STOP THINKING LIKE A DENTIST III
In the first two parts of “stop thinking like a dentist” we’ve seen that viewing solo practice as a destination or benchmark for dentists is not the best approach and also how debt and entitlement can cripple a successful dental practice. The goal here is to point out the seeming innocuous beliefs that a dentist has that will subject him or her to a career of mediocrity and frustration. Hopefully you can see the truth and facts in these articles that will encourage you to make a change and make it quickly. Success demands a time sensitive action centered on an intentional plan to thrive. The future of Dentistry can be incredible. It is likely that it won’t be unless you are proactive in taking a different approach to the practice of dentistry. This bright future that is possible will be limited to the “few” and not the many. If we don’t change the way we practice and run our businesses, we are destined for a slow death spiral with a dismal financial future.
The third part of “stop thinking like a dentist” revolves around the myth of “the one”. In a round about way, I think we all suffer from a great self-image for no apparent reason. The myth of being “the one” states that you will be the exception from the norm or average (that you will be the one that escapes catastrophe or you will be the one that finishes on top in life). You won’t have the average practice or you won’t go through a divorce, drug addiction, bankruptcy, terminal illness, etc. You get the idea. There is this human nature of thinking that what you see on TV or hear from some other source could never happen to you. On the other hand, we tend to do the opposite thing when we hear of some supposed success in real estate, investments, acting, politics, etc. You think that some huge success will be part of your future. Now I’m not trying to be a “Debbie downer”, I just want to introduce some modicum of realism to our circumstances. Sure, people win the lottery, but it probably won’t be you. Great futures, awesome legacies, financial security, stable home life, and great kids don’t happen by accident. It takes an enormous level of engagement, continued study, and determined application to pull this off.
This leads me to the second part of this attitude: Seeing doctors overlay the myth of “the one” with an unrealistic expectation of what or how you can practice and still find success. It is almost laughable when I hear doctors tell me that they don’t want to deal with these crazy patients or deal with staff and business issues; “I just want to do the dentistry”. WOW! Pretty much assures that you are going to have skinny kids and a disappointing life because your career will not be financially successful. Those very things and your ability to do them well is the key to success in any business.
So, let’s step back and take a look at this as if we all had a “do over button”.
- Where do I need to re-engage in my practice? Each of us needs to take three times the continuing education that is required for our licensure. With this said, we need to make sure that we also educate ourselves about leadership, sound business practices, and different ranges of clinical services that we might add to our practice. It is not enough to just show up at work. You have to become as passionate about dentistry as you are about your hobbies.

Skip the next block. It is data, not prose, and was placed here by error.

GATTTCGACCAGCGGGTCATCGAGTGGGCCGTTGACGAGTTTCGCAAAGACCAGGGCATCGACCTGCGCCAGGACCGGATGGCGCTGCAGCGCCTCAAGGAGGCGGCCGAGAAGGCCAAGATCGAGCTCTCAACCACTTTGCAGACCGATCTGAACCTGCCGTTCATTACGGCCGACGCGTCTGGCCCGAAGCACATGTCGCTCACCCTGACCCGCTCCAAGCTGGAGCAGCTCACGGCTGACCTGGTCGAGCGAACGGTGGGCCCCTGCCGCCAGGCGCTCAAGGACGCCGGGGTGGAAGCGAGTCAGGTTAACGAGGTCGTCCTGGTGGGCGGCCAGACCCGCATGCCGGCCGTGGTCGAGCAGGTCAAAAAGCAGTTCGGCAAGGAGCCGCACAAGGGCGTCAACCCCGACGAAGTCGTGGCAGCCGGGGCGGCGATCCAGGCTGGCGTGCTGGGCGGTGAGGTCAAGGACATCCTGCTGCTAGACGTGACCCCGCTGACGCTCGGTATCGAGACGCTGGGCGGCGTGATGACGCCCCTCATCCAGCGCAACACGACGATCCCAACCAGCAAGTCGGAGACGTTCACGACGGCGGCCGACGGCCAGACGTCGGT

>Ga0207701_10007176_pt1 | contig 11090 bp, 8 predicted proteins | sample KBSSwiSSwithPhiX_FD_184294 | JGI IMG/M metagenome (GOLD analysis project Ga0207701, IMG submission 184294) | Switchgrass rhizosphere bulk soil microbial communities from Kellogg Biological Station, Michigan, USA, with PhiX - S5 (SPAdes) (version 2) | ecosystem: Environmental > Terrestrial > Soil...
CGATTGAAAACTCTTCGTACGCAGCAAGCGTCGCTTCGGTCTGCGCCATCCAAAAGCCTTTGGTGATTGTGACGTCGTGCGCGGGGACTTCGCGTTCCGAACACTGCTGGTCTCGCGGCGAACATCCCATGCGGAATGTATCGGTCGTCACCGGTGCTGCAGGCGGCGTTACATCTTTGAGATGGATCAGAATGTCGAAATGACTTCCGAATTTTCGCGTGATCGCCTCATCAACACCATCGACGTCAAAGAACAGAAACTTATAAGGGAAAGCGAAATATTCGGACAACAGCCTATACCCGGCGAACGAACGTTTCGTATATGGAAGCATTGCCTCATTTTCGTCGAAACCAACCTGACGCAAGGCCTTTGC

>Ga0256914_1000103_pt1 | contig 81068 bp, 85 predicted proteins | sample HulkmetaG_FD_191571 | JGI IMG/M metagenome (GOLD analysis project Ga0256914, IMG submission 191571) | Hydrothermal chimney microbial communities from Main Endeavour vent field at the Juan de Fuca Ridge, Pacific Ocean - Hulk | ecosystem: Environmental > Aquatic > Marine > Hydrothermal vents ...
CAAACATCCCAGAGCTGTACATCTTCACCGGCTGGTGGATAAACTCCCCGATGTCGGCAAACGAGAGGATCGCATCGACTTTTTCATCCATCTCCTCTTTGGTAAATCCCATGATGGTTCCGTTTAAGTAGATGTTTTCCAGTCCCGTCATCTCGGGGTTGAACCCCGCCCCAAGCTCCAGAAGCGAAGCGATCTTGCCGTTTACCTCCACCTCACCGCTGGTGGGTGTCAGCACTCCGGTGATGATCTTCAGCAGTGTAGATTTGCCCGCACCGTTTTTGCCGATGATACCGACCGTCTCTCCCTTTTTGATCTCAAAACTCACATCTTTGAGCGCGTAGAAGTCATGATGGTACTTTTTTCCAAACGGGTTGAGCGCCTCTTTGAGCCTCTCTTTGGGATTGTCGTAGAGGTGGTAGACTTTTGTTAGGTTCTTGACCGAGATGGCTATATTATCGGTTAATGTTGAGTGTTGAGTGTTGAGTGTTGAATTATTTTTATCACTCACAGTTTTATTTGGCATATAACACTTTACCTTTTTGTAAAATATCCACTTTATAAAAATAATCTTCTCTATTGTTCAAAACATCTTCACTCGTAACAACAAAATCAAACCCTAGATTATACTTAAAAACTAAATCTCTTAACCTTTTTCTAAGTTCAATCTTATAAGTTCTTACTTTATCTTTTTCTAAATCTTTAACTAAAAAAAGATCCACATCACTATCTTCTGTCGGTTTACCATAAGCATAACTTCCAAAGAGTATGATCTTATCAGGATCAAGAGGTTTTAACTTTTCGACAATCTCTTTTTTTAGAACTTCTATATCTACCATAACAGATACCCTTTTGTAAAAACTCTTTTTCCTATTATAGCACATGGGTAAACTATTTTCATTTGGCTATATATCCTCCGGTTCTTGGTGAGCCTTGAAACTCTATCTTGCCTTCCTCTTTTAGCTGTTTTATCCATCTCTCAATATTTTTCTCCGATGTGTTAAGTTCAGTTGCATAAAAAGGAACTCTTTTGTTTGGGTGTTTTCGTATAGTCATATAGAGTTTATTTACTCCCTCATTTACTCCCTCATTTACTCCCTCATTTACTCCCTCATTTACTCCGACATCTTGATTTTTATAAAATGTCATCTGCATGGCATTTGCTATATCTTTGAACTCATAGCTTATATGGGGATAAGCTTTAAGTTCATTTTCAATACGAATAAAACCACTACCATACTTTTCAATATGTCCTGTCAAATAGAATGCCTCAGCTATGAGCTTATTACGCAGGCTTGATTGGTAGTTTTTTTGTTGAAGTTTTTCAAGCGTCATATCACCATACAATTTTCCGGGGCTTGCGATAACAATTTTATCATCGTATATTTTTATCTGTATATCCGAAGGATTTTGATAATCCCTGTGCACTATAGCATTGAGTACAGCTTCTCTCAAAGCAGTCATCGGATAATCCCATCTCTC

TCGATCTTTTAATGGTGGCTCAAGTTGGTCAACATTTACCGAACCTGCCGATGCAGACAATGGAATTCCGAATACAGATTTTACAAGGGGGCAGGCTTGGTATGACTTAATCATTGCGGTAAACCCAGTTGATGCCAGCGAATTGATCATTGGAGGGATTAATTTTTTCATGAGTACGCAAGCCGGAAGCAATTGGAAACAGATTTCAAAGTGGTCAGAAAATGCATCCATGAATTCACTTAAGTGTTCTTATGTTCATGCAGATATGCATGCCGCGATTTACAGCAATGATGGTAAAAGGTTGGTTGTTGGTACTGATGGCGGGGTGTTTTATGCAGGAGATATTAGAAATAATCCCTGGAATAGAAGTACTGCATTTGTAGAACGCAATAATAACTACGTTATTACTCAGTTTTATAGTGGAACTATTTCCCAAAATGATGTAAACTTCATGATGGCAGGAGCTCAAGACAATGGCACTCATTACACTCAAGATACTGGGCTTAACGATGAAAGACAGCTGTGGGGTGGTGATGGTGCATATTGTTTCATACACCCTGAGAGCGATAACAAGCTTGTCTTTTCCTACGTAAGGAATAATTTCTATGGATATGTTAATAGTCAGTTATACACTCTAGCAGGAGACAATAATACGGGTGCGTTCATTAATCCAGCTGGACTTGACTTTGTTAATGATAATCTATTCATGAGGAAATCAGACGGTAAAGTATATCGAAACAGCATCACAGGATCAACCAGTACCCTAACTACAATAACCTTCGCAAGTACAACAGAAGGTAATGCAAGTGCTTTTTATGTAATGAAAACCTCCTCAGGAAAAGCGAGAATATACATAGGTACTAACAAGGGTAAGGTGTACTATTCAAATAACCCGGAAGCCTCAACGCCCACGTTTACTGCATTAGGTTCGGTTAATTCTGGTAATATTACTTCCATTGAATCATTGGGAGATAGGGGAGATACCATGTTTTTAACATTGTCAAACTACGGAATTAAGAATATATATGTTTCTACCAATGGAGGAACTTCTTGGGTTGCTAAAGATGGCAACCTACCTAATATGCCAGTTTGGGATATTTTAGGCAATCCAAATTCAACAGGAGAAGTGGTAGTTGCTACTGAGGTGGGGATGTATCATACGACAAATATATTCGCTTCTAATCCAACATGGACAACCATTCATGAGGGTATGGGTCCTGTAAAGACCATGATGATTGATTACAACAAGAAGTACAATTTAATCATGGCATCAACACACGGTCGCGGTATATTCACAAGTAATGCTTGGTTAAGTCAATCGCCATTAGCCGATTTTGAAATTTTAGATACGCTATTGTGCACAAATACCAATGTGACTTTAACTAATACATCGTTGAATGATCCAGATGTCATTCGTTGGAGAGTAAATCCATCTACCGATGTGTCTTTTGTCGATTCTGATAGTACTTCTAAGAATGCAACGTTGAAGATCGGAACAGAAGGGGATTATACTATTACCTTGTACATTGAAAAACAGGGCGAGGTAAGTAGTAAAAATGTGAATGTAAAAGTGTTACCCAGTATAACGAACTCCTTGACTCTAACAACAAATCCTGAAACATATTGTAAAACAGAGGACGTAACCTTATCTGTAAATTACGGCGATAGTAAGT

- Where or who should I go to in order to get advice? Tough one. There seems to be a financial advisor, practice management expert, and marketing guru on every corner. Like most professions, 80%-90% of them are not people you should do business with. Go to a friend or colleague that has a stellar track record and great understanding of the area you are researching. Then find another one until a clear direction appears. Do some reading and take an online course to make yourself an educated consumer before partnering with any professional for practice advice.
- How do I get my employees on board? Most of us fall woefully short of having even average leadership skills. While this is probably a topic for another article, the nice thing about leadership is that it can be learned. In fact, often times the leader is not necessarily the smartest person in the room. Great leaders are voracious learners with excellent people skills. They have an attitude of giving, trust, and respect for those who follow them. The first step in this journey is to involve your staff from the start of your journey to reconnect with them and your practice. Not only will they be supportive, but it gives you the opportunity to partner with the very people that can decrease your stress, increase your practice, and create a culture of staff ownership for the future of your practice.
- Stop thinking that your job is doing dentistry. You are the owner, but also an employee of a complex business which, when jelled down to its essential element, is just a consumer- driven small business. Thinking that just doing the dentistry will lead to success is a shortsighted strategy that always fails.
There is a rhetoric/reality gap for almost every dentist I know. There is a huge difference in what you say (rhetoric), and what you actually do (reality). The primary take-away from this article is to minimize or eliminate this gap. That’s your “job one” for today. It is not just saying the right things. It is doing the right things. Nothing is more self-defeating than saying one thing and doing another. You constantly need to understand and remember that everything you say and do models the culture and quality of your practice and staff.
Eliminating the rhetoric/reality gap is how you Summit.
Michael Abernathy, DDS
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